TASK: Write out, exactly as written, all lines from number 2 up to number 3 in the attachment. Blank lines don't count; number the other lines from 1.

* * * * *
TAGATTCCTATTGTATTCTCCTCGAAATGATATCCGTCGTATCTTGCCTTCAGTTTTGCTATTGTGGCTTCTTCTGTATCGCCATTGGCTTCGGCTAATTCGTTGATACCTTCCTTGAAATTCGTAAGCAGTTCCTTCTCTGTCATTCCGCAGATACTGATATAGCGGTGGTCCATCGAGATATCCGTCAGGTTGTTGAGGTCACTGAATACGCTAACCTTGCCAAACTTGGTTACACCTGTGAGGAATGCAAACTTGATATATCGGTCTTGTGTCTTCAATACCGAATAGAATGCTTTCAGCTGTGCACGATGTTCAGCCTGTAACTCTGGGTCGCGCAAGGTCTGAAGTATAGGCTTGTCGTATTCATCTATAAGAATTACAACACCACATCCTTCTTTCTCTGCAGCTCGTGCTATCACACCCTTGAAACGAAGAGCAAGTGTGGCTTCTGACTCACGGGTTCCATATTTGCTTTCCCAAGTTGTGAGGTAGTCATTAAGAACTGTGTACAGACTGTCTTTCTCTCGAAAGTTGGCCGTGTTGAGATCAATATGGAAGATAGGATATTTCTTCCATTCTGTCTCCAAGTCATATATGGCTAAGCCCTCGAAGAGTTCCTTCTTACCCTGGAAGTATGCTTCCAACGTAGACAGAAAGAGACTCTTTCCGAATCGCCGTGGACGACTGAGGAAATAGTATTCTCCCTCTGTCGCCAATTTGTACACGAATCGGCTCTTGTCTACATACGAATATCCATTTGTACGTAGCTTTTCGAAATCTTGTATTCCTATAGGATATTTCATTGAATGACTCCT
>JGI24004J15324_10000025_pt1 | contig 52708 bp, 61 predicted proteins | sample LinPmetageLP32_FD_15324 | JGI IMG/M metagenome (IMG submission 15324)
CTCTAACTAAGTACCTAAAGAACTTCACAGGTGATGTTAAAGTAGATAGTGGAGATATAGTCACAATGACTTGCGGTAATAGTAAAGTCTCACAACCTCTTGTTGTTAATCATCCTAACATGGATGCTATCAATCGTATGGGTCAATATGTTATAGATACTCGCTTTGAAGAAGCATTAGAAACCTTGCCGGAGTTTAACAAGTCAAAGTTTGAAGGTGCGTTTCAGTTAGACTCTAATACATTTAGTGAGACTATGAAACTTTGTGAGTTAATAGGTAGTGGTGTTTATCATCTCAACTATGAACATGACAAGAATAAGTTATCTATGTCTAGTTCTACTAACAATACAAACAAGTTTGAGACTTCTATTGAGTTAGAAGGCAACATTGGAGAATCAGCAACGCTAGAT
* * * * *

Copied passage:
>JGI24004J15324_10000025_pt1 | contig 52708 bp, 61 predicted proteins | sample LinPmetageLP32_FD_15324 | JGI IMG/M metagenome (IMG submission 15324)
CTCTAACTAAGTACCTAAAGAACTTCACAGGTGATGTTAAAGTAGATAGTGGAGATATAGTCACAATGACTTGCGGTAATAGTAAAGTCTCACAACCTCTTGTTGTTAATCATCCTAACATGGATGCTATCAATCGTATGGGTCAATATGTTATAGATACTCGCTTTGAAGAAGCATTAGAAACCTTGCCGGAGTTTAACAAGTCAAAGTTTGAAGGTGCGTTTCAGTTAGACTCTAATACATTTAGTGAGACTATGAAACTTTGTGAGTTAATAGGTAGTGGTGTTTATCATCTCAACTATGAACATGACAAGAATAAGTTATCTATGTCTAGTTCTACTAACAATACAAACAAGTTTGAGACTTCTATTGAGTTAGAAGGCAACATTGGAGAATCAGCAACGCTAGAT